Simple, buttery, sweet. Recipes with these criteria have been popping up around the blog-(and magazine)o-sphere recently. Molly made a Busy-Day cake. Claudia jazzed it up a bit. I was already drooling over the prospect of a simple, buttery, plain cake when Saveur’s March issue sat down on my doorstep. The words, in bold block-lettering stamped on top of the word Saveur, said “How to Bake the World’s Best Pound Cake.” It was the butter issue. I got goosebumps.
Usually, if a dessert is not chocolate, it doesn’t exist to me. Normally, I wouldn’t even notice a piece of pound cake if it were shoved right under my nose, never mind bake my own. But of course, this is why food magazines (and blogs) are so popular—they make you do things you’d never imagined doing. Like, I never would have paired tomatoes with coconut milk if I hadn’t seen it so beautifully photographed in the very same magazine months before. Saveur has a way with me, making me cook things even if I am 100% percent sure that I won’t like it beforehand (I’m always wronged.) And this time! Even though I’ve never tasted a pound cake I liked before (sadly, I’ve tasted a lot of pound cake) I was bombarded with such lovely posts and pictures and magazine articles that I threw caution to the wind and got my beater a-beatin’.
Of course, I learned that I do like pound cake. At least this pound cake. It probably helps that this pound cake is made with 12 ounces of butter. It’s moist. It’s buttery. It’s sweet. And… it is simple. It’s something you can make on a weekday. And then you can take it in to work the next day, and in your most stressed out and harried moment, shove a piece into your mouth and feel all-better. Simplicity in a pound cake.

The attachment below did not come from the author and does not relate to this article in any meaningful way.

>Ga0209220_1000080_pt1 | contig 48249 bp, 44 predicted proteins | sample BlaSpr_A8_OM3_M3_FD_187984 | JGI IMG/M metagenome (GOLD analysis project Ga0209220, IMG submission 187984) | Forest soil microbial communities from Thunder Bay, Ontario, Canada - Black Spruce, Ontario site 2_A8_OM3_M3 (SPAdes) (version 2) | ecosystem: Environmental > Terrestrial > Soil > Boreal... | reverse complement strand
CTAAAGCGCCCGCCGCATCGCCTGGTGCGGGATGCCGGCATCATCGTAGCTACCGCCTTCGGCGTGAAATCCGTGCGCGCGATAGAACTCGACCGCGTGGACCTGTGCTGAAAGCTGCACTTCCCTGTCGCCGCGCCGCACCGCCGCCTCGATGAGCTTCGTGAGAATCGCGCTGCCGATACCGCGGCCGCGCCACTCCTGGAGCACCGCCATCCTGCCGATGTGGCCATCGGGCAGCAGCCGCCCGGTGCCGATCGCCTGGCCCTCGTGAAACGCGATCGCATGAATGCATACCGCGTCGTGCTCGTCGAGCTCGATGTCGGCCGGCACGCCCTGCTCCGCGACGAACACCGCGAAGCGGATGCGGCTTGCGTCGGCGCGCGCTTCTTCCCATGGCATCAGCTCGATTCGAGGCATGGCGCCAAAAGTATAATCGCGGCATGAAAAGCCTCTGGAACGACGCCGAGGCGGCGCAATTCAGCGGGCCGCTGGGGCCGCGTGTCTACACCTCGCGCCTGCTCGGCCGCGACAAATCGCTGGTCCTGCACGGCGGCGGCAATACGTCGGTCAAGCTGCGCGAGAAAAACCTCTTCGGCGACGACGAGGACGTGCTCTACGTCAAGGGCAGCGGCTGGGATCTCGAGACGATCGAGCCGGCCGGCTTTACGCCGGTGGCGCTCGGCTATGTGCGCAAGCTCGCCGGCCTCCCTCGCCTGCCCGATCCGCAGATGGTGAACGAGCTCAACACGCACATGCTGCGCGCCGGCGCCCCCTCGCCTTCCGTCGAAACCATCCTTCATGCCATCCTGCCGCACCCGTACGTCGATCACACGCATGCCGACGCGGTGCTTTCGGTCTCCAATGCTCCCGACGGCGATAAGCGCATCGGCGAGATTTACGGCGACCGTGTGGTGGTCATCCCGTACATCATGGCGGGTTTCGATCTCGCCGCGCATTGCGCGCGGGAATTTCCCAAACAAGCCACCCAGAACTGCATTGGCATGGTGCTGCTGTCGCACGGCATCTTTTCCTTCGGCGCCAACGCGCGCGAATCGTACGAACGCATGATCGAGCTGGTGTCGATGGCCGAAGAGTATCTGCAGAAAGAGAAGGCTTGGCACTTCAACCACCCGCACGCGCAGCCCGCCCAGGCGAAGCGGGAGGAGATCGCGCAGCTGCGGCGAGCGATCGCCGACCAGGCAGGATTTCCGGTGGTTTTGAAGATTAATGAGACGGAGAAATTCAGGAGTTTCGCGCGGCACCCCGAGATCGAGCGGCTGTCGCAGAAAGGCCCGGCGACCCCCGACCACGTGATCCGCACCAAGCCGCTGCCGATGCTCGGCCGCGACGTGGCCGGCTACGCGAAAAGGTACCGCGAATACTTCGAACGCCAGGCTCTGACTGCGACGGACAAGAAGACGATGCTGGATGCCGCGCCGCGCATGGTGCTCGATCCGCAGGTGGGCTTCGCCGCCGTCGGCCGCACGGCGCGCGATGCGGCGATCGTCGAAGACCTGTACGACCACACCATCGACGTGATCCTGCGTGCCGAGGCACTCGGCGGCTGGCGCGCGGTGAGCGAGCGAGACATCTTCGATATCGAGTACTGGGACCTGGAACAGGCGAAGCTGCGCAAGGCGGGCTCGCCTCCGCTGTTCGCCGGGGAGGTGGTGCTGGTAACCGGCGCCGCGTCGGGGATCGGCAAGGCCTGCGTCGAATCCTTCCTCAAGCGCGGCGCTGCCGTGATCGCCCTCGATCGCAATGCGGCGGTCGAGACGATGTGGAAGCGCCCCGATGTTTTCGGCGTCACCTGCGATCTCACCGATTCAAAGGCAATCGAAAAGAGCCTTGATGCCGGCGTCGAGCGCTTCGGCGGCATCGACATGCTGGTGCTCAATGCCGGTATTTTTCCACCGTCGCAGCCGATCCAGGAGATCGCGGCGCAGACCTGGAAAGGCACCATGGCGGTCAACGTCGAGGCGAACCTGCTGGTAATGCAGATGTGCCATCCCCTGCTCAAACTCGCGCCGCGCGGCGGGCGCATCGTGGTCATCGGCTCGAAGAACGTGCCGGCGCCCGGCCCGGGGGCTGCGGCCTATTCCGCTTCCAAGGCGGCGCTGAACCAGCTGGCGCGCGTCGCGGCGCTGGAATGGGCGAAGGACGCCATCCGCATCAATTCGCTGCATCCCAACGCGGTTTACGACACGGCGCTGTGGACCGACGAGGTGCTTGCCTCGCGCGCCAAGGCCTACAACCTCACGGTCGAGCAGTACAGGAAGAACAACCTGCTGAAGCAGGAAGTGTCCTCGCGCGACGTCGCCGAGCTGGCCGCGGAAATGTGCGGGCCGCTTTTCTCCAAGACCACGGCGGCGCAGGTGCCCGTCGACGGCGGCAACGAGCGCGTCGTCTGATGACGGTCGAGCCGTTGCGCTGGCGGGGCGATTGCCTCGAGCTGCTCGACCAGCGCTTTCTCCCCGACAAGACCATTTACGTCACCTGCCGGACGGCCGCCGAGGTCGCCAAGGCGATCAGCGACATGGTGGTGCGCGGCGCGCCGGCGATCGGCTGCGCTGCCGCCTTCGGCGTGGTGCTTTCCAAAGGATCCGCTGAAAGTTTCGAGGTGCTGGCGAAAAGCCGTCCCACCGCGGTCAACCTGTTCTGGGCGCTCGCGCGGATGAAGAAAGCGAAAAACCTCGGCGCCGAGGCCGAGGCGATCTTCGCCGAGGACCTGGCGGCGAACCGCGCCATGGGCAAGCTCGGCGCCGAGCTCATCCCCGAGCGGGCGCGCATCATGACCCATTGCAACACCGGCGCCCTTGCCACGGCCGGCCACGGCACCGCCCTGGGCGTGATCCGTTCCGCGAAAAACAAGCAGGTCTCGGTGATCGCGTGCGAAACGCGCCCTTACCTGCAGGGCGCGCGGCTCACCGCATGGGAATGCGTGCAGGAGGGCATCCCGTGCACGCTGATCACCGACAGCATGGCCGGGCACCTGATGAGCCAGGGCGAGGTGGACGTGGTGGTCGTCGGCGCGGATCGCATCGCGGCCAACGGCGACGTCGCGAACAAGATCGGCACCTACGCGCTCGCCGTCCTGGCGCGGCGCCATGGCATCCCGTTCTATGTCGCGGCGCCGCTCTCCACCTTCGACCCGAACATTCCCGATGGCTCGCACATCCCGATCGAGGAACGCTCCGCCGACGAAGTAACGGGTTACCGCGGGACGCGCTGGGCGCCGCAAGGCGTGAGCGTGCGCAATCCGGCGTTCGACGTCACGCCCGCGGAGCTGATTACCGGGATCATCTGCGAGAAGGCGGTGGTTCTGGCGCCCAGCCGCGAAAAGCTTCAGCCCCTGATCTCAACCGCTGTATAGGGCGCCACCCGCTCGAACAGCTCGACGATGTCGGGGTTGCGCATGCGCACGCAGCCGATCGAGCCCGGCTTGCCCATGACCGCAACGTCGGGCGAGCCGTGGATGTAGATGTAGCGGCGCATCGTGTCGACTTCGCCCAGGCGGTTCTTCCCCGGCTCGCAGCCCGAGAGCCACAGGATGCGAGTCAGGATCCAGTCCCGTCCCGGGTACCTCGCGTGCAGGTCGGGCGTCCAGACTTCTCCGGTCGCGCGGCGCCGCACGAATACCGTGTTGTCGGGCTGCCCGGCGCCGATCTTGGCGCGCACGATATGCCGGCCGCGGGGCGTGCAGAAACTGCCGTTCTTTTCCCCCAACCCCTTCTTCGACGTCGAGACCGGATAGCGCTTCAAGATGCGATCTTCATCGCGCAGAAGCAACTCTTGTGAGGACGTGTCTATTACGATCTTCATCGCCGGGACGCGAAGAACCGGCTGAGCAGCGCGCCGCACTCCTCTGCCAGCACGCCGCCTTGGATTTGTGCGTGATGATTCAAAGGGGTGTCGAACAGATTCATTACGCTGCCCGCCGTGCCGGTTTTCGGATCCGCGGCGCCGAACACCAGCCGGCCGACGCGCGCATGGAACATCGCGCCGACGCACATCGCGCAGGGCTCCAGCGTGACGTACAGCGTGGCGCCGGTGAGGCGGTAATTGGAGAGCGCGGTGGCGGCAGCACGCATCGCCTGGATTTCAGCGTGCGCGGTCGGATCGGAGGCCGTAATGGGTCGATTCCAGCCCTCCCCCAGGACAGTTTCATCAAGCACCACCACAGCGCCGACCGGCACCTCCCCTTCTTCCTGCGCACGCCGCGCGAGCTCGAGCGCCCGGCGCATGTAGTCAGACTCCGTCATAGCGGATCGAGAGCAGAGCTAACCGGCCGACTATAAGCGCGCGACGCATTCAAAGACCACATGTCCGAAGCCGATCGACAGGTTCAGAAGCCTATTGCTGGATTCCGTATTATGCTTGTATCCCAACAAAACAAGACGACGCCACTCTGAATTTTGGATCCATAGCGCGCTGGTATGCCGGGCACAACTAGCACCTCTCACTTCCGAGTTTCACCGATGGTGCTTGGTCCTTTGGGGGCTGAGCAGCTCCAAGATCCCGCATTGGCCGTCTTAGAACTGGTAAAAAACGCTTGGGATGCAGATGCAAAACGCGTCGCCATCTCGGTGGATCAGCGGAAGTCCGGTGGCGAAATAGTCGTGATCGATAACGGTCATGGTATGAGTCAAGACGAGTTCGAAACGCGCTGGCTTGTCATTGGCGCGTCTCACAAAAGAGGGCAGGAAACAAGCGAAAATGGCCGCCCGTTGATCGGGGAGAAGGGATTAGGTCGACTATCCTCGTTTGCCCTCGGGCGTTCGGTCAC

serves 10//from Saveur Magazine Issue #109
My cake didn’t have the familiar browned crust like a normal pound cake because I was focused on having it as moist as possible and took it out a bit early. I was happy with the results, but do as you prefer. I also made it in small (4-in) bundt and cake pans, though I’m not posting my adaptations because you might as well make the big cake—you’ll want it to stick around.
Also, I saw on Serious Eats that Ed Levine left out the almond extract. To me, that’s blasphemy! That almond flavor is critical to pound-cakey-goodness. But, ahh, to each his own. (He does, to his credit and my renewed admiration, suggest draping bacon slices over the cake.)
12 oz. butter plus more for the pan, at room temperature
2 tbsp. plus 3 cups flour
1 tsp. baking powder
1⁄2 tsp. fine salt
1 cup milk, at room temperature
1 tsp. pure almond extract
1 tsp. pure lemon extract
1 tsp. pure vanilla extract
3 cups sugar
6 large eggs, at room temperature
Heat oven to 325°. Generously grease a light-colored 10″ tube pan with butter. Add 2 tbsp. flour; turn the pan to coat it evenly with flour, tap out any excess, and set aside. (The inside of the pan should be smoothly and evenly coated with butter and flour, with no clumps or gaps.)
Using a sieve set over a bowl, sift together remaining flour, baking powder, and salt. Repeat 2 more times. In a measuring vessel with a pourable spout, combine milk and the almond, lemon, and vanilla extracts. In the bowl of a standing mixer fitted with a paddle, cream butter at medium-low speed until light and fluffy, about 2 minutes. Gradually add sugar, 1⁄4 cup at a time, scraping down the sides of the bowl with a rubber spatula, and beat until satiny smooth, about 3 minutes.
Add 1 egg at a time to the butter mixture, beating for 15 seconds before adding another, and scraping down the bowl after each addition. Reduce the mixer speed to low and alternately add the flour and milk mixtures in 3 batches, beginning and ending with the flour. Scrape down sides of the bowl; beat just until the batter is smooth and silky but no more.
Scrape batter into prepared pan and firmly tap on a counter to allow batter to settle evenly. Bake until light golden and a toothpick inserted in center of cake comes out moist but clean, about 1 hour and 15 minutes. Let cake cool in pan on a rack for 30 minutes. Invert cake onto rack; let cool completely before slicing.